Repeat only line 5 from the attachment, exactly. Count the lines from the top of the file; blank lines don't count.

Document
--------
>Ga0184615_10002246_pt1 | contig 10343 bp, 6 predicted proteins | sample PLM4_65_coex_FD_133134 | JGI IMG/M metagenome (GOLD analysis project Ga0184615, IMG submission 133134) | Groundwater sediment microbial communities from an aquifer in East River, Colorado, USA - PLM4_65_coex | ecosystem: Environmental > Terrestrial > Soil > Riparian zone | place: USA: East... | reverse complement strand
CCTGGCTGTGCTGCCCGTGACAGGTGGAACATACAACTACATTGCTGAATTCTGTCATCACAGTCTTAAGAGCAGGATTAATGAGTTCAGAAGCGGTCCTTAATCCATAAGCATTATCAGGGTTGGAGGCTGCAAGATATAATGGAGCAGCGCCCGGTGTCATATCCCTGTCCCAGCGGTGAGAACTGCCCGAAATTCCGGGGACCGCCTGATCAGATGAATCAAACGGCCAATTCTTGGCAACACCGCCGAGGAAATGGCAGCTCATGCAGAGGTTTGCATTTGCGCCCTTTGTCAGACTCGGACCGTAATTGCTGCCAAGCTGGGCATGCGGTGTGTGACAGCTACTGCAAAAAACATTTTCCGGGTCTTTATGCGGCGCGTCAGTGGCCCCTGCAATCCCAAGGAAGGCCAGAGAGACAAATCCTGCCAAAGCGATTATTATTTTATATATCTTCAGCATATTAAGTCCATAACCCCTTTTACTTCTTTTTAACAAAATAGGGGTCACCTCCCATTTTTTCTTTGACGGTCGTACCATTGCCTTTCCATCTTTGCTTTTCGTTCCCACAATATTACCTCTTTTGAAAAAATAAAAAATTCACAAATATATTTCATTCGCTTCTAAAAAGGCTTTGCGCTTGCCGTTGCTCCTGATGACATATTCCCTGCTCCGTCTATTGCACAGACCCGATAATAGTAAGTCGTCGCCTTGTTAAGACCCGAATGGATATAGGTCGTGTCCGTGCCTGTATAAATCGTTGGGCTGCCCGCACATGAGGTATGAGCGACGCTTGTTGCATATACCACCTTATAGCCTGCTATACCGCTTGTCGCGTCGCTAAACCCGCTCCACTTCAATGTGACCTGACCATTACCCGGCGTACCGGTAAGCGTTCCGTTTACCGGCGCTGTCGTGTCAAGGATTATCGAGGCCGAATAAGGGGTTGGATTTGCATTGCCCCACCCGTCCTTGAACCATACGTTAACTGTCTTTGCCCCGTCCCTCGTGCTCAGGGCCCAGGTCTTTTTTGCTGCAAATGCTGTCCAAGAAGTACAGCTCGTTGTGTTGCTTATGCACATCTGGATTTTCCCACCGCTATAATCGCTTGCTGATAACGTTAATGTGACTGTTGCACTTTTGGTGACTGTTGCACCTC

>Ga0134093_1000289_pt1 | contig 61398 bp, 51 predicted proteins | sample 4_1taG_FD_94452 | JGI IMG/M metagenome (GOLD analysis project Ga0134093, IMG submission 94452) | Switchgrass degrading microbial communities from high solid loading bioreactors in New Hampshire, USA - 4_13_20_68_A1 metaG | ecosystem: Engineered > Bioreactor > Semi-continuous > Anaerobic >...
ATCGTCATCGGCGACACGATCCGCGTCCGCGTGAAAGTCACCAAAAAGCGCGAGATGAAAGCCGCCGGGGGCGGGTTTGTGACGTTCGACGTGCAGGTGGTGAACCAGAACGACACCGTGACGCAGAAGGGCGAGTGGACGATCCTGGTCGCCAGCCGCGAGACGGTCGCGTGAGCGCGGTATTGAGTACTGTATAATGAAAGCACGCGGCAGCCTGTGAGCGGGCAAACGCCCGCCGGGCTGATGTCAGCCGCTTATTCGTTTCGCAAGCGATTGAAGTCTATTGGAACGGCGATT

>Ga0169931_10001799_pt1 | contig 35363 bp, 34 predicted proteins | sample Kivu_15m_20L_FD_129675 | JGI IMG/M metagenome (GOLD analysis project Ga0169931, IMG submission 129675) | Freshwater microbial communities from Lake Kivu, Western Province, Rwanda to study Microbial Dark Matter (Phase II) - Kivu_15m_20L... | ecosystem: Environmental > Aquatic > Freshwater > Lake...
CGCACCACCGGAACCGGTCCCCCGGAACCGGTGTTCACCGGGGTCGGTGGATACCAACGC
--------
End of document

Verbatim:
>Ga0169931_10001799_pt1 | contig 35363 bp, 34 predicted proteins | sample Kivu_15m_20L_FD_129675 | JGI IMG/M metagenome (GOLD analysis project Ga0169931, IMG submission 129675) | Freshwater microbial communities from Lake Kivu, Western Province, Rwanda to study Microbial Dark Matter (Phase II) - Kivu_15m_20L... | ecosystem: Environmental > Aquatic > Freshwater > Lake...